where $$I(z_i=k)$$ is a indicator function. And

$$$L(\theta|X, Z) = \prod_{i=1}^n L(\theta;x_i, z_i)$$$

In E-step, the expected value of the log-likelihood function becomes

\begin{aligned} \mathbf{Q}(\theta|\theta_{t}) & = \mathbf{E}_{Z|X, \theta^t}(logL(\theta;X,Z)) \\ & = \mathbf{E}_{Z|X, \theta^t}\sum_{i=1}^nlog(L(\theta;x_i, z_i)) \\ & = \sum_{i=1}^n \mathbf{E}_{z_i|x_i, \theta^t} log(L(\theta;x_i, z_i)) \\ & = \sum_{i=1}^n \mathbf{E}_{z_i|x_i, \theta^t} \sum_{k=1}^K I(z_i=k) *(log\pi_k + logN(x_i|\mu_k, \Sigma_k)) \\ & = \sum_{i=1}^n \sum_{k=1}^K P(z_i=k|x_i) * (log\pi_k + logN(x_i|\mu_k, \Sigma_k)) \end{aligned}

Combine the current $$\theta_{t}$$ and equation $$\eqref{weights}$$, we have

$$$w_{ik} = P(z_i=k|x_i)$$$

where $$w_{ik}$$ is a constant. Thus

$$$\mathbf{Q}(\theta|\theta_{t}) = \sum_{i=1}^n \sum_{k=1}^K w_{ik} * (log\pi_k + logN(x_i|\mu_k, \Sigma_k))$$$

In M-step, the optimal problem becomes

\begin{aligned} \underset{\theta}{\operatorname{max}} \quad & \mathbf{Q}(\theta|\theta_{t}) \\ \text{s.t.} \quad & \sum_{k=1}^K \pi_k = 1 \end{aligned}

which is a Lagrangian problem. Therefore,

\begin{aligned} H(\theta, \lambda) = \mathbf{Q}(\theta|\theta_{t}) + \lambda(\sum_{k=1}^K \pi_k - 1) \end{aligned}

Take partial derivatives, we have

\begin{aligned} \frac{\partial H}{\partial \mu_k} & = \sum_{i=1}^n w_{ik} * \frac{\partial logN(x_i|\mu_k, \Sigma_k)}{\partial \mu_k} \\ & = \sum_{i=1}^n w_{ik} \Sigma_{k}^{-1}(x_i - \mu_k) \end{aligned} \label{partialmu}

and

$$$\frac{\partial H}{\partial \Sigma_k} = \frac{1}{2}\{ \sum_{i=1}^n w_{ik} \Sigma_{k}^{-T} (x_i - \mu_k)(x_i-\mu_k)^{T}(\Sigma^{-T} - I) \} \label{partialSigma}$$$

and

$$$\frac{\partial H}{\partial \pi_k} = \sum_{i=1}^n w_{ik} / \pi_k + \lambda \label{pi_k}$$$

and

$$$\frac{\partial H}{\partial \lambda} = \sum_{k=1}^K \pi_k - 1 \label{lambda}$$$

Set $$\eqref{partialmu}$$ equal to zero, we have

$$$\mu_k^* = \frac{\sum_{i=1}^n w_{ik}x_i}{\sum_{i=1}^n w_{ik}}$$$

Set $$\eqref{partialSigma}$$ equal to zero, and combine with $$\mu_k^*$$, we have

$$$\Sigma_k^* = \frac{\sum_{i=1}^n w_{ik}(x_i-\mu_k)(x_i-\mu_k)^{T} }{\sum_{i=1}^n w_{ik}}$$$

Set $$\eqref{pi_k}$$ and $$\eqref{lambda}$$ equal to zero, we have

$$$\pi_k^* = \frac{\sum_{i=1}^n w_{ik}}{\sum_{k=1}^K \sum_{i=1}^n w_{ik}}$$$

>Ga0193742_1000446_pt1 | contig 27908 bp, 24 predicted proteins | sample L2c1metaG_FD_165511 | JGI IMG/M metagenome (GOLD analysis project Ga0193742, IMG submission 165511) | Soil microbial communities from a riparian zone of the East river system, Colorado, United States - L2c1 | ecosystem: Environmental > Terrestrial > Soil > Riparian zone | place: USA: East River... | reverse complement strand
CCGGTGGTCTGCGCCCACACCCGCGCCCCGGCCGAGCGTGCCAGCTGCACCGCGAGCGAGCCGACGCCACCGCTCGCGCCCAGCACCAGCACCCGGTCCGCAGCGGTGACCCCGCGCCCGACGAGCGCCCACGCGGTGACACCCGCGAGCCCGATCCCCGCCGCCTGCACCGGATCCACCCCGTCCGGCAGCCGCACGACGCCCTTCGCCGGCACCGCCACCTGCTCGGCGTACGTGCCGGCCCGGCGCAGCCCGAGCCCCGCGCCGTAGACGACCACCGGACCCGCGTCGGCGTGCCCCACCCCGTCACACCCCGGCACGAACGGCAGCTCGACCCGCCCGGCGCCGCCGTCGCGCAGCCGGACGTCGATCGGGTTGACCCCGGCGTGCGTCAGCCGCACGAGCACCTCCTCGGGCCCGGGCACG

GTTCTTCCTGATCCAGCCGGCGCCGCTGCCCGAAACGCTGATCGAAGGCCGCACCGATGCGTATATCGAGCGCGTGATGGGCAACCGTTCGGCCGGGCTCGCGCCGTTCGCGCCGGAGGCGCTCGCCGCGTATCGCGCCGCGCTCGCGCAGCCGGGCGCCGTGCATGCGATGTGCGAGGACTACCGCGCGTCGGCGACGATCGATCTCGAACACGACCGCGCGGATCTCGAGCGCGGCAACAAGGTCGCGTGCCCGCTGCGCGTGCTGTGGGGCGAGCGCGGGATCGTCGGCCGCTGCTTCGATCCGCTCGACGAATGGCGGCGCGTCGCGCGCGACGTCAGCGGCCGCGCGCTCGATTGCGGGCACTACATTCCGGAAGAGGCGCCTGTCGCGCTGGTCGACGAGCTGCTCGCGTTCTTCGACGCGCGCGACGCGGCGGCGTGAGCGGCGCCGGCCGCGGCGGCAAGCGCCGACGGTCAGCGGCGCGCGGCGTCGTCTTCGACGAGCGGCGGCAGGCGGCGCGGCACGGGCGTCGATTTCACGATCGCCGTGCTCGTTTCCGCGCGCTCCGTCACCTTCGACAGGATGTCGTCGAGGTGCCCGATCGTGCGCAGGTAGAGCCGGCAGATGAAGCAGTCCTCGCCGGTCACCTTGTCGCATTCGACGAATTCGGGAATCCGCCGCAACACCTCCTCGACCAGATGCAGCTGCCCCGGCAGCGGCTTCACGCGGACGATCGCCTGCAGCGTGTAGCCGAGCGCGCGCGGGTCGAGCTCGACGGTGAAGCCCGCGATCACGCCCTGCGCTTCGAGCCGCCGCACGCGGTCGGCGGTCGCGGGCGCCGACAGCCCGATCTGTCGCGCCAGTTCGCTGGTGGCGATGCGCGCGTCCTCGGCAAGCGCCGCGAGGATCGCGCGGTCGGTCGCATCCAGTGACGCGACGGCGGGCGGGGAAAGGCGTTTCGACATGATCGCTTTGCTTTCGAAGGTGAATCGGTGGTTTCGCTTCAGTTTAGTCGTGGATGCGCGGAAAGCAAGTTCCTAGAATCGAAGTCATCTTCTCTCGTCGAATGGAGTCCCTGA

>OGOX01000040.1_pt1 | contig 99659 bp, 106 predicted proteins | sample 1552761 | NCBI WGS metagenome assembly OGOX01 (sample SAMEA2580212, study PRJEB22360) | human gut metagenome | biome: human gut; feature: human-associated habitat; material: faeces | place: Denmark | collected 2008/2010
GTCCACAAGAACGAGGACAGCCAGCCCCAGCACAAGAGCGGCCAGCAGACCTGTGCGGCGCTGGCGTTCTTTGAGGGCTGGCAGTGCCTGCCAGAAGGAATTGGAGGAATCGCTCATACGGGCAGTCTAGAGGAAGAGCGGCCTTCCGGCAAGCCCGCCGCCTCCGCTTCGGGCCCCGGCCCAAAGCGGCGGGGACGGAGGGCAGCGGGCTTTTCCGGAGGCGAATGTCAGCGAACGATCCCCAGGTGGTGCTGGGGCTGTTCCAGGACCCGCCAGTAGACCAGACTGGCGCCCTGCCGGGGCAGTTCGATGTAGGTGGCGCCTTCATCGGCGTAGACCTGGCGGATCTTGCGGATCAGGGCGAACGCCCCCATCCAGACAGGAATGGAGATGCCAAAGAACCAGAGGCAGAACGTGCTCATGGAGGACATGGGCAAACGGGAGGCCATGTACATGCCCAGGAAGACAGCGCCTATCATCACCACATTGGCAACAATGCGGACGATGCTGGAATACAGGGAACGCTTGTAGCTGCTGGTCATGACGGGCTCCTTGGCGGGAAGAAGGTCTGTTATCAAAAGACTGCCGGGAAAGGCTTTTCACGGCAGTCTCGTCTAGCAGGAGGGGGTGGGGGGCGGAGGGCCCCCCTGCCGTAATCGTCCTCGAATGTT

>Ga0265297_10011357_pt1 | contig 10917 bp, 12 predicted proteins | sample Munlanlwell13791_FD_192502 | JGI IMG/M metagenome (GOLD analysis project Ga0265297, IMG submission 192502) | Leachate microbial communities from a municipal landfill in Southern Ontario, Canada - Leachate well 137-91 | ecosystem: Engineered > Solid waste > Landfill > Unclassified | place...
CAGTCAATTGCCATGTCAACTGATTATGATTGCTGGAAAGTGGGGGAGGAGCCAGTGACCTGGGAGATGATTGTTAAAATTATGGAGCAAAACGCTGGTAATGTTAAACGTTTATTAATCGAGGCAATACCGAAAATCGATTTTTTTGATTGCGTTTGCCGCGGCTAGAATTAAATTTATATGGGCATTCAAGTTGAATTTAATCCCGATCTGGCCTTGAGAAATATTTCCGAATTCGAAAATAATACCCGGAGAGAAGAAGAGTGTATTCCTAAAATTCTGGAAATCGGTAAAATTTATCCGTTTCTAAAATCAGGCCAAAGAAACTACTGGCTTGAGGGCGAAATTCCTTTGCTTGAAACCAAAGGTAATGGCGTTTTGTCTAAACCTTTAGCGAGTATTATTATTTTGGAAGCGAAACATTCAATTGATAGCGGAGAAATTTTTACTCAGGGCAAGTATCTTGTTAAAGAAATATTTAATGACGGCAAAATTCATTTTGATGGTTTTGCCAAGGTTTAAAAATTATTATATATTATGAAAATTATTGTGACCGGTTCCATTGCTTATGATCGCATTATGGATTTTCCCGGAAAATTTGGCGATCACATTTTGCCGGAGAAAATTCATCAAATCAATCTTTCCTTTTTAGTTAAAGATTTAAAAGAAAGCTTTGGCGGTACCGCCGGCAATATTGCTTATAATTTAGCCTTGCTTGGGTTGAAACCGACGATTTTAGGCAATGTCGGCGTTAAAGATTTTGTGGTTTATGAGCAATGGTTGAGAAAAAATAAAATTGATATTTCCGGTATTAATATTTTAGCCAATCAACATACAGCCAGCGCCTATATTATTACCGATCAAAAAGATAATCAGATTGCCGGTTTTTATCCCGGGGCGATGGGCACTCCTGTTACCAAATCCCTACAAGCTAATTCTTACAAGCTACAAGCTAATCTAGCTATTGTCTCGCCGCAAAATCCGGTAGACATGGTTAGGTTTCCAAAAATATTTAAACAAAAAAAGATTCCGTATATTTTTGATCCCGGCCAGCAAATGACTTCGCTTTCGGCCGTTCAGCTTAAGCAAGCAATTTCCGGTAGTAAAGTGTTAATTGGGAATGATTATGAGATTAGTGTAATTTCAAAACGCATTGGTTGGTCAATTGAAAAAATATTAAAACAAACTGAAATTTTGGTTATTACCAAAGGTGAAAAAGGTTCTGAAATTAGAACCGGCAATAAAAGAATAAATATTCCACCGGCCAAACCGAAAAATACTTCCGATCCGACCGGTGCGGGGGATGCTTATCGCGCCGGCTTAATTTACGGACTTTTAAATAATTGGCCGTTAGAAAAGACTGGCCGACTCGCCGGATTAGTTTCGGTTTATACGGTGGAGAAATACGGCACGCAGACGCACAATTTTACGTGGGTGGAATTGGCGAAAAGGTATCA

Therefore, we got $$\theta_{t+1} = (\mu_1^*, \mu_2^*, ... \mu_K^*, \Sigma_1^*, \Sigma_2^*, ... \Sigma_K^*, \pi_1^*, \pi_2^*, ... \pi_K^*)$$.

## 5. A numpy python implementation

First, we need to initialize $$\theta_0$$. Here, we use kmeans++, kmeans and random to initialize parameters. After initialization, we calculate the weights equation $$\eqref{weights}$$, which is the E-step.

# 0. import
import numpy as np
from sklearn.datasets import make_blobs
from sklearn.cluster import KMeans
import matplotlib.pyplot as plt
from scipy.stats import multivariate_normal

X, y = make_blobs()

# 1. EM: Initlization and E-step

def _kmeans_init(X, n_component, kmeans_method):
n_samples = X.shape[0]
if kmeans_method == 'kmeans++':
kmeans = KMeans(n_clusters=n_components).fit(X)
else:
kmeans = KMeans(n_clusters=n_components, init='random').fit(X)
labels = kmeans.labels_

weight_matrix = None

for i in range(n_component):
sub_component = X[labels==i]

pi = sub_component.shape[0]/n_samples
mean = np.mean(sub_component, axis=0)
cov = np.cov(sub_component.T)

pdf_value = multivariate_normal.pdf(X, mean, cov)
weight = pi*pdf_value

if weight_matrix is None:
weight_matrix = weight
else:
weight_matrix = np.column_stack((weight_matrix, weight))

weight_sum = np.sum(weight_matrix, axis=1)[:, np.newaxis]
weights = weight_matrix/weight_sum
return weights

def _initialize(X, n_component, method):
# default random
n_samples = X.shape[0]
if method == 'kmeans++':
weights = _kmeans_init(X, n_component, 'kmeans++')
elif method == 'kmeans_random':
weights = _kmeans_init(X, n_component, 'kmeans_random')
else:
weights = np.random.rand(n_samples, n_components)
w = weights.sum(axis=1)
weight_sum = weights.sum(axis=1)[:, np.newaxis]